Ann Arbor Services
Our Ann Arbor location is pleased to be able to offer a variety of services. Please see below for a detailed description of our services:
At times it may be helpful to consult with a professional to discuss a specific issue or question. A client may choose to consult with our staff on a limited basis, without engaging in an ongoing therapeutic relationship. Clients may choose to consult about topics such as:
- How can I most effectively parent my child given his/her temperament?
- Is my child’s behavior developmentally normal?
- Would psychological assessment or treatment be helpful?
Clients can expect their consultation to include a therapist listening attentively, clarifying questions/concerns, and recommending specific, next steps that can be taken to help them move towards their goals.
Parent-Child Interaction Therapy
Parent-Child Interaction Therapy (PCIT) is an empirically-supported treatment for young children with behavioral difficulties. It is used to treat children (ages 2-7) with concerns such as:
- Difficulty following directions
- Talking back to parents/teachers
- Aggression toward parents, siblings and/or other children
- Rude, sassy, oppositional/defiant behavior
- Attachment/relationship difficulties between parent and child
PCIT is effective because of its unique approach. The therapist coaches parents how to respond to their child in the moment. In PCIT, parents learn how to motivate children to want to listen, how to give effective directions and how to follow through with appropriate consequences. During the course of treatment, the child’s behaviors should improve and the parent-child relationship will become more positive and rewarding.
Child Parent Psychotherapy
Child Parent Psychotherapy (CPP) is an empirically-supported, relationship-based treatment for children aged birth through five years. It is used primarily to treat:
- Children who are experiencing post-traumatic symptoms following trauma, abuse or neglect
- Strained parent-child relationships
- Attachment difficulties in adoptive families
In CPP, the parent and child are brought together in activities that foster mutual pleasure and increase the child’s sense of security, safety and trust in the parent. During play-based activities, the therapist translates the meaning of the child’s behaviors for the parent. During the course of treatment, the child’s symptoms should improve and his/her developmental trajectory should return to its natural course. The parent will have an improved understanding of their child’s cognitive, physical and social/emotional development.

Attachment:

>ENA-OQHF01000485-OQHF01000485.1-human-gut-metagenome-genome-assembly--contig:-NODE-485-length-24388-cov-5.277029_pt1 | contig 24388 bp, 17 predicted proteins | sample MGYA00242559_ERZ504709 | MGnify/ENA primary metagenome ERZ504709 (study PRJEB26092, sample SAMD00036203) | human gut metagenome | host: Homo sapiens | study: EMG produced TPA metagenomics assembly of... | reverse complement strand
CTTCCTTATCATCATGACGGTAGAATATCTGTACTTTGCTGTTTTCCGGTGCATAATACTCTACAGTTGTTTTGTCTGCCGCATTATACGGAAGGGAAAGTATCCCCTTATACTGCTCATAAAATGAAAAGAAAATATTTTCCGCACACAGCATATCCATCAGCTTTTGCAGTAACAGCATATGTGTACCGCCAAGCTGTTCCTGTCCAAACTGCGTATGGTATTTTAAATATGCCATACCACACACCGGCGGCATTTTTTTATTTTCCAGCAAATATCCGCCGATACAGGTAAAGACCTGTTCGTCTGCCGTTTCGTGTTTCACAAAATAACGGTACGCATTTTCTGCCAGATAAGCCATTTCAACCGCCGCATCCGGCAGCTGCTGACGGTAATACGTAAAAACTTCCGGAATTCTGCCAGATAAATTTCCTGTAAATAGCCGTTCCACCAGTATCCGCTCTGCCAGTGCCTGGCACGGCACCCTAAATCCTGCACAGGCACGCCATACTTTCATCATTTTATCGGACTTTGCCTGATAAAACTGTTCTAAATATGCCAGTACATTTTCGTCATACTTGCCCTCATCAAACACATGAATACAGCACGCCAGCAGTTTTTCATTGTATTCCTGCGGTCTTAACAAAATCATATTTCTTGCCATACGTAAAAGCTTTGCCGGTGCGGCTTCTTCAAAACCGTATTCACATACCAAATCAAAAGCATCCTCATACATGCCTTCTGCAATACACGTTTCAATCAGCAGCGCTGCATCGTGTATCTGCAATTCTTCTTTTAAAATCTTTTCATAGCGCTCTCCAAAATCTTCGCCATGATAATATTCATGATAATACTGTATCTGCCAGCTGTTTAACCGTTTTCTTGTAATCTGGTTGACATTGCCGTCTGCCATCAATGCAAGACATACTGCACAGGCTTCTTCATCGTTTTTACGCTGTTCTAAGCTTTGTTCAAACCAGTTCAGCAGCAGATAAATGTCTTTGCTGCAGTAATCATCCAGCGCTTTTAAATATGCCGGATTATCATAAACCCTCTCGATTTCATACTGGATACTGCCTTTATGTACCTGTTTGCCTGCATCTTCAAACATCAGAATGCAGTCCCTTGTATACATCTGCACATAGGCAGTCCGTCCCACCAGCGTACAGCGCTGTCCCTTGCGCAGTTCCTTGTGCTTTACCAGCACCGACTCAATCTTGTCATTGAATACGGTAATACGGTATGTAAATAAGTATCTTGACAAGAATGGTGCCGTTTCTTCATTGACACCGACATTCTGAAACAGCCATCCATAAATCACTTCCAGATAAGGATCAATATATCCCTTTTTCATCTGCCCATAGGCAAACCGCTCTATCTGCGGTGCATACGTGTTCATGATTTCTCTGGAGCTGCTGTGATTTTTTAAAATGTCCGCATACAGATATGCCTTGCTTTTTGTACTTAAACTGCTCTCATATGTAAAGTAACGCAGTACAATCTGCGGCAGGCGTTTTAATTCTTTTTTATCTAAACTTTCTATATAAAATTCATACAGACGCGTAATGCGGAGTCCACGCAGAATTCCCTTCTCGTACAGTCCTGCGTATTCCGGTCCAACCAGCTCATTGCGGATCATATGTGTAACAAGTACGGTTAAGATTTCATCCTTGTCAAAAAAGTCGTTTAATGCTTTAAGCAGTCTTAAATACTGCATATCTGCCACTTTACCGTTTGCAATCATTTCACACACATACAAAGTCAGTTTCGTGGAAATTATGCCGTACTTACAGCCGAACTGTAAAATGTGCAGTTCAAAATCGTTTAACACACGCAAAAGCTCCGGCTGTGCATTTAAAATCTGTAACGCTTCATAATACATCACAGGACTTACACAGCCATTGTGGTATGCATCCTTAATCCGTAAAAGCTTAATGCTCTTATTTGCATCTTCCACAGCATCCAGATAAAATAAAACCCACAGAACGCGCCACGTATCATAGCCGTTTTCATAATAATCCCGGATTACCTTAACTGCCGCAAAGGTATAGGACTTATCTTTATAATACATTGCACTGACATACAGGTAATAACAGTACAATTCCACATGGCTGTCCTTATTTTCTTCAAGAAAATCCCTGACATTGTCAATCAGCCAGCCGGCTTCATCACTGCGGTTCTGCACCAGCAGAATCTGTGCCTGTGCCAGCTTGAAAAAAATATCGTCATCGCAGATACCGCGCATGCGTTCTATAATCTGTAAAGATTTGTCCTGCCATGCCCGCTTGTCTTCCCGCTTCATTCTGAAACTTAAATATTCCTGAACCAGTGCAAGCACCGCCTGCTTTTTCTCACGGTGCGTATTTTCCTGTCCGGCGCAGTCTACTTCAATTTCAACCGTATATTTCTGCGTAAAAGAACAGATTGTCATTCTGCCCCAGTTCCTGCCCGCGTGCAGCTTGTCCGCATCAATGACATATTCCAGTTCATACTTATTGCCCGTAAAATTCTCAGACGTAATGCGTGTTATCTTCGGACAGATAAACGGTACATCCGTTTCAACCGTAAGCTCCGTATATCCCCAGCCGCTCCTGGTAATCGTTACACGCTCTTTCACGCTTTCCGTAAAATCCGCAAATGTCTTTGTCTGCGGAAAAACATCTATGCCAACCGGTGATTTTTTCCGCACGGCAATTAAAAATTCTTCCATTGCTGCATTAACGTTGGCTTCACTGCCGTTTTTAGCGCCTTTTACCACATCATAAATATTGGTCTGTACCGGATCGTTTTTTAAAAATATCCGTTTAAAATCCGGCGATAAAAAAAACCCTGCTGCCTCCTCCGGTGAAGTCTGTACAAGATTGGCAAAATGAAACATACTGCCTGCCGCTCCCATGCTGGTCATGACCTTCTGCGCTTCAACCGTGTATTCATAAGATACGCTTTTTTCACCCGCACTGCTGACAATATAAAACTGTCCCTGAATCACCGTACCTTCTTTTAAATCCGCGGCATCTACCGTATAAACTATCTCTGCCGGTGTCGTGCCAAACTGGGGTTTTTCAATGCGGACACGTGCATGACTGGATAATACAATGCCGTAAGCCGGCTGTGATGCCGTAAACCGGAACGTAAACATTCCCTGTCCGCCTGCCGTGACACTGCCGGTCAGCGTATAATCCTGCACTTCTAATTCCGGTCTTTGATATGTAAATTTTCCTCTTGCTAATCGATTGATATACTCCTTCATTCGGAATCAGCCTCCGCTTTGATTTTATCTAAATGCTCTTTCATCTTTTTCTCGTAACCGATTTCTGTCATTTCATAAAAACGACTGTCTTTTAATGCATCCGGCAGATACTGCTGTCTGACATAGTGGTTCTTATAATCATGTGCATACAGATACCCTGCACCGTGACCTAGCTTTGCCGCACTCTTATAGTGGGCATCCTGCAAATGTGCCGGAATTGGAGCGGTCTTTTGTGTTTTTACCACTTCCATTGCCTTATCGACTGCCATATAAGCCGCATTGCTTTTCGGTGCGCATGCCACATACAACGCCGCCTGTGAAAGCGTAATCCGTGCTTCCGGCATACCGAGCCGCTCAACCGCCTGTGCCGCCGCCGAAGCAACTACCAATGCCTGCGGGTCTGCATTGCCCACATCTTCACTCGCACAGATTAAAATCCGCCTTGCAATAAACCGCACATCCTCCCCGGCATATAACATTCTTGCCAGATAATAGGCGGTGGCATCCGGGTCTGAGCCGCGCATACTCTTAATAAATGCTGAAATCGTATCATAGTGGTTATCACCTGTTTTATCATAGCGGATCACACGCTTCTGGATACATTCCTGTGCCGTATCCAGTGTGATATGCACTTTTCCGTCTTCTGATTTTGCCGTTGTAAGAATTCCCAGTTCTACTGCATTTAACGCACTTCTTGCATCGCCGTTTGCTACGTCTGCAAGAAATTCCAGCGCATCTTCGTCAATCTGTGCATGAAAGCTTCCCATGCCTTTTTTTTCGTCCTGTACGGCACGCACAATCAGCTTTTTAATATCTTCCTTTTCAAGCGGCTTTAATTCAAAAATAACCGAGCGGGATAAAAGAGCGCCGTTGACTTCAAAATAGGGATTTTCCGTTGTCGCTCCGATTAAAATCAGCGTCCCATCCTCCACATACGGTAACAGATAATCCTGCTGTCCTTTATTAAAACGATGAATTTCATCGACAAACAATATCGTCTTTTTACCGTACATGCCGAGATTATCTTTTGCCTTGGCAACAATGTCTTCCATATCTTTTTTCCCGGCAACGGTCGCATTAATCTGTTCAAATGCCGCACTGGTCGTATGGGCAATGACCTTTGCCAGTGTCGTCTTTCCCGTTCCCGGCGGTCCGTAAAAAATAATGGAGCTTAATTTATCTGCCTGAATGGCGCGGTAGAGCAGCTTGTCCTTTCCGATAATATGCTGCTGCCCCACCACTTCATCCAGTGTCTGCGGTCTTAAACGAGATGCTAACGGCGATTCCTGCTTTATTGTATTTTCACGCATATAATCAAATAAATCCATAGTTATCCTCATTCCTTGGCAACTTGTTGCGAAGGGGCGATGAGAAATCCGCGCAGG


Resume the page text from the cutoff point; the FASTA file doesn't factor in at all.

Cognitive-Behavioral Play Therapy
Cognitive-Behavioral Play Therapy (CBPT) is a developmental modification of CBT for children ages two and a half to six years. Like CBT, children learn new behavioral skills and learn more helpful ways of thinking about problems. In CBPT, dolls, puppets and storybooks are used to model the skills being taught. A playful approach is used throughout and children typically enjoy the process and look forward to coming to therapy. CBPT is used to treat:
- Selective mutism
- Difficulties with adjustment due to divorce
- Adjustment to school
Cognitive-Behavioral Therapy (CBT) is usually a short-term treatment (i.e., often between 12-20 sessions) that focuses on learning specific skills to reach one’s goals. In the course of treatment, clients (whether children or adults) learn how a person’s cognitions (thoughts), emotions and behaviors are connected. By changing either the way a person thinks about a situation or by changing specific behaviors, a person can feel better. CBT can be used to treat:
- Anxiety (including social anxiety, separation anxiety, generalized anxiety, specific phobias, panic disorder and obsessive-compulsive disorder)
- Anger management/aggression
- Attention-Deficit/Hyperactivity Disorder (ADHD)
- Depression/mood disorders
- Sleep disturbances
In CBT, clients actively participate in treatment in and out of session. Homework assignments are often assigned between sessions since the skills that are taught require practice. By the end of treatment, a client should be feeling good and functioning well. Additionally, he/she will have the skills to manage future difficulties and to prevent relapses.
Exposure Therapy is an evidence-based form of Cognitive-Behavioral Therapy developed to treat anxiety disorders including:
- Obsessive-Compulsive Disorder (OCD)
- Post-Traumatic Stress Disorder (PTSD)
- Social anxiety
- Specific phobias
In Exposure Therapy, clients (children or adults) learn to face their fears. With the help of a caring therapist, the client confronts the thoughts, images or objects that makes him/her anxious in a gradual, step-by-step manner. By the end of therapy, the client should be able to function well, without avoiding what they previously feared.